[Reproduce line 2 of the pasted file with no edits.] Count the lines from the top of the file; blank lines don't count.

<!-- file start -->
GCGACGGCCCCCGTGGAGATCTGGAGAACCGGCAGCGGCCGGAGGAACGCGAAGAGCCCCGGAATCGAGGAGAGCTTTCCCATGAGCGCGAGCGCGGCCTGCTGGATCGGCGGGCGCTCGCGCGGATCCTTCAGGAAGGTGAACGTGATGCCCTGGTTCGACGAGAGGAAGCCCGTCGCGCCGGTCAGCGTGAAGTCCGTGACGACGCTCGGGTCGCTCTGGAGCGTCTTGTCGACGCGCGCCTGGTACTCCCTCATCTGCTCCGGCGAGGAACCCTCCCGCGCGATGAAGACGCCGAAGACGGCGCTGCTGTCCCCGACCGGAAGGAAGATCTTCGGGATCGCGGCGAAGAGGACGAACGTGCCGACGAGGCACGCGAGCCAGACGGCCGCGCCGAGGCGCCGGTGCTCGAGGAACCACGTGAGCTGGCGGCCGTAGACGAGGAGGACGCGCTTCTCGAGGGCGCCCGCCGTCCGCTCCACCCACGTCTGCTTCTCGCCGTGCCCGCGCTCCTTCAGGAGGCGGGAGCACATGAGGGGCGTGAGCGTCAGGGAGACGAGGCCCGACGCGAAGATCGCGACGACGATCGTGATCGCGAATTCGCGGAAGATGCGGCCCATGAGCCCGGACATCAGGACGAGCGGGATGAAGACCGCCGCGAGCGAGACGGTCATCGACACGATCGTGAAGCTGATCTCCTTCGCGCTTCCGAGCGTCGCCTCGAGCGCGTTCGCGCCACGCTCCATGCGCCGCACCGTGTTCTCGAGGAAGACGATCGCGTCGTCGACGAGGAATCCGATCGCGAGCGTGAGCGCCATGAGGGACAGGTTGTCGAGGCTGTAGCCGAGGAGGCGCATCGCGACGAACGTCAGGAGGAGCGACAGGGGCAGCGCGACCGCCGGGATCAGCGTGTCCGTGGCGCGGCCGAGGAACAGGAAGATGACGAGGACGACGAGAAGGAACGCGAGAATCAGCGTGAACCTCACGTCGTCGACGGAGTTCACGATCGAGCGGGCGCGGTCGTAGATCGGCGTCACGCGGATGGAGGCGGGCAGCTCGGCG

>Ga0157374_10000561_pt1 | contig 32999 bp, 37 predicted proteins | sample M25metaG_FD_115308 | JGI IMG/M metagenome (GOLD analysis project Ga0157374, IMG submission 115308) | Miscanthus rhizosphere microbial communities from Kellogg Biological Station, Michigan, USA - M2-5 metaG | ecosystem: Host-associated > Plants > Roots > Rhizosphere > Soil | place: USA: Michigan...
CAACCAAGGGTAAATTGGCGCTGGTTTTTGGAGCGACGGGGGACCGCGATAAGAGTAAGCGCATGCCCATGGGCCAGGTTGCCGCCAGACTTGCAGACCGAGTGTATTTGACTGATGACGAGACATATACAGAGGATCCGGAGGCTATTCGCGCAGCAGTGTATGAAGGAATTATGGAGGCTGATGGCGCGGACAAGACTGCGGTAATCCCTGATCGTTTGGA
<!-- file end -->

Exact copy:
>Ga0157374_10000561_pt1 | contig 32999 bp, 37 predicted proteins | sample M25metaG_FD_115308 | JGI IMG/M metagenome (GOLD analysis project Ga0157374, IMG submission 115308) | Miscanthus rhizosphere microbial communities from Kellogg Biological Station, Michigan, USA - M2-5 metaG | ecosystem: Host-associated > Plants > Roots > Rhizosphere > Soil | place: USA: Michigan...